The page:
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Devil's Advocate Paperback – 5 Oct 2000
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John Humphrys has been a journalist since he left school at the age of 15. He is now one of the most respected broadcasters of his generation and his interviews on Radio Four's Today programme are regarded by some as compulsive and compulsory listening. In his debut book, Devil's Advocate, he draws on 40 years of experience to look at the changes that have been happening in Britain and possible future scenarios. The first section of the book is devoted to what he calls "the shoulder-shrugging society" and he doesn't paint a very pretty picture. He argues that the British have lost the concept of shame--an excuse is always found if someone does something wrong; children are losing their innocence at an earlier age; people increasingly think of themselves as victims; they are terribly sentimental, confusing genuine caring with wearing a ribbon; and feeling good is the goal of modern life. So what is to blame for this appalling malaise? Humphrys believes it's "consumer populism"--everything being judged according to its commercial value. The situation is exacerbated by the media, which is also under commercial pressure, and becoming increasingly trivial in a bid to chase the ratings. He doesn't offer any quick-fix solutions to the problems, but encourages readers to dissent and keep questioning the accepted wisdom. This book is very strongly argued and there is plenty to agree and disagree with. It achieves exactly what Humphrys is famous for--stimulating debate. --Carina Trimingham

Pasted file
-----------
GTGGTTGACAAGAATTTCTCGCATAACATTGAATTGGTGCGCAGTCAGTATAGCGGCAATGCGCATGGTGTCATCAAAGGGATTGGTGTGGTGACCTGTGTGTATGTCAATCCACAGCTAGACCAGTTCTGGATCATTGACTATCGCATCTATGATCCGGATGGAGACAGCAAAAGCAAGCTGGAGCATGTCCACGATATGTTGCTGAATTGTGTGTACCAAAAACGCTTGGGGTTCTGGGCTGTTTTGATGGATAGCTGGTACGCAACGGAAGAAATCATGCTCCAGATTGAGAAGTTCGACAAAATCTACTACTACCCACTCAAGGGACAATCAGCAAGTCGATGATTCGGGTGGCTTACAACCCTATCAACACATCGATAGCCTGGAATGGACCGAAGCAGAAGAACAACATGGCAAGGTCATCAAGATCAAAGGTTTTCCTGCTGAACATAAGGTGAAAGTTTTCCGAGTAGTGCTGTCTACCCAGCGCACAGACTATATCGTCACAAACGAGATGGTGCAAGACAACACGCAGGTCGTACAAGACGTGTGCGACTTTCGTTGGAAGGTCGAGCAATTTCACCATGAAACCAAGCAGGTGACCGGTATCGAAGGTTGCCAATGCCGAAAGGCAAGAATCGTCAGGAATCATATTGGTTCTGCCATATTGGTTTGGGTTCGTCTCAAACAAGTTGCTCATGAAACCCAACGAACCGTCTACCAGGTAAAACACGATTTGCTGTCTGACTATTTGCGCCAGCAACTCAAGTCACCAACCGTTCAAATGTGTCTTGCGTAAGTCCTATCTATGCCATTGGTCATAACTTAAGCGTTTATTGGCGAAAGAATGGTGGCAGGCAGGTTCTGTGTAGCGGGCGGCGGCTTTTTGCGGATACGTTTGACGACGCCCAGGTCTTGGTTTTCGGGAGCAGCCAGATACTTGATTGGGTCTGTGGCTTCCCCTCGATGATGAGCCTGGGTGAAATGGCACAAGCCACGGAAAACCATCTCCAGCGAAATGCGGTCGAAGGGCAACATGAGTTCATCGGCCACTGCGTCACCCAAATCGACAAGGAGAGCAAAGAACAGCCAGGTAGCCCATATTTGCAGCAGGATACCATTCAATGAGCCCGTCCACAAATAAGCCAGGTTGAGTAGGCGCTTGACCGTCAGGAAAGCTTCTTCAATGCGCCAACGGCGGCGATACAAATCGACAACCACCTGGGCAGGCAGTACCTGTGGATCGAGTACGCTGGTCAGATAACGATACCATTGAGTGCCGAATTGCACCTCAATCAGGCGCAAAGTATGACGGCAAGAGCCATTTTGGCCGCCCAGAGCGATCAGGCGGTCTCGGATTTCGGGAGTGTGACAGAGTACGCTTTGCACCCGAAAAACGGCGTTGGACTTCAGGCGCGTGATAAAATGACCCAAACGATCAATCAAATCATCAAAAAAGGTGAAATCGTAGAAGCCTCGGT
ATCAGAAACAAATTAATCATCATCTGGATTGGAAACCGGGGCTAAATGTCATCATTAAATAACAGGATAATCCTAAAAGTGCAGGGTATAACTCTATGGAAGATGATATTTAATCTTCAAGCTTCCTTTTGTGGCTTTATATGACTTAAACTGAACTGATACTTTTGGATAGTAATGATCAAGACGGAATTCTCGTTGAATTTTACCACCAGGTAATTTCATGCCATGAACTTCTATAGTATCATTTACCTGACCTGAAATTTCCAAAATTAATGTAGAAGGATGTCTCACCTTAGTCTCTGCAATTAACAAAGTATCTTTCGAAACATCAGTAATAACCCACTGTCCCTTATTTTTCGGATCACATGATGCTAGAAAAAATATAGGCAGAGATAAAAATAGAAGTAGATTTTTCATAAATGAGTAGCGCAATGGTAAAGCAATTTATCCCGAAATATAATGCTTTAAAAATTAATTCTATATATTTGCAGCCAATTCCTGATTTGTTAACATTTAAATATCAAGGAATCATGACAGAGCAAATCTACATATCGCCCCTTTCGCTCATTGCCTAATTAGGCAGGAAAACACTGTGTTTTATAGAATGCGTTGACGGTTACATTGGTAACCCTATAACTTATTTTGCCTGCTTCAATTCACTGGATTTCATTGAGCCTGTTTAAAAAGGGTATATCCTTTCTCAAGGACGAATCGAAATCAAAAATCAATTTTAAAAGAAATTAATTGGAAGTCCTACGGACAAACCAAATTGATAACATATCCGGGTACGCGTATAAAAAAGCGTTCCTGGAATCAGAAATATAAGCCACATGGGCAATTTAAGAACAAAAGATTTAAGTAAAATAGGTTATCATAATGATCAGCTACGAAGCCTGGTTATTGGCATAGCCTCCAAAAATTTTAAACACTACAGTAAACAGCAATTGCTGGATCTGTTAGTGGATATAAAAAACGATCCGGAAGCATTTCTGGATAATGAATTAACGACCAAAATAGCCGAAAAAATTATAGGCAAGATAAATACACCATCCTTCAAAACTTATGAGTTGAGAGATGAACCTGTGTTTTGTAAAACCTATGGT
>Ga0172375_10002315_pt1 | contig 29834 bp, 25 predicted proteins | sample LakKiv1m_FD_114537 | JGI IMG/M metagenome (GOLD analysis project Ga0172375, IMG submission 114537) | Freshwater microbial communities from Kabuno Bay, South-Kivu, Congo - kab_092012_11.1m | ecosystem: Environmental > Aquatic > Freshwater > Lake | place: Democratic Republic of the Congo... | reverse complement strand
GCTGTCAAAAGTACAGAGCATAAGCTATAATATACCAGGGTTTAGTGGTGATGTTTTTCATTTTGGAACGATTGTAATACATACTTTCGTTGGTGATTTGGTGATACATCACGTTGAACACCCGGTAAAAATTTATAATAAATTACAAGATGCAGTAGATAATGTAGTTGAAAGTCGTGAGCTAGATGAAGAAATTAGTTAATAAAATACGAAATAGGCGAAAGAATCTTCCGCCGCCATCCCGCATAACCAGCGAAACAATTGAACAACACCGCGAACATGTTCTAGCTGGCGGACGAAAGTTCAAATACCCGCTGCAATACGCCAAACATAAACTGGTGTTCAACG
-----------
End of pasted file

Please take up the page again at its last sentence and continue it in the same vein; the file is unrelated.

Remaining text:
"One of the most brilliant journalists in the country" (Daily Mail)
"Peerless reporting ... sharp and instructive ... wonderfully acidic about people when he thinks they deserve it" (Observer)
"A national institution" (Sunday Times)
"Playing devil's advocate is the function he performs better than anyone else anywhere ... an excellent and amusing read" (New Statesman)
"Written from the battlefield ... Humphrys has written an important book" (Irish Times)
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Top customer reviews
Although the book was published in 1999, it is still very relevant. The problems are still very much with us.
The book is basically a rant... He tells us all that's wrong in the world, why it was all better in the old day and how to improve it. Despite his suggestions of improvement being fairly minimal (and in my view not a highlight of the book), overall this is a great read - he delivers his thoughts on where things are wrong with a perceptive eye, excellent wit and once you start reading this book it is difficult to put down.
I found myself nodding in agreement with much of the book (especially his views on the developing victim culture) and definitely recommend this as an excellent read.
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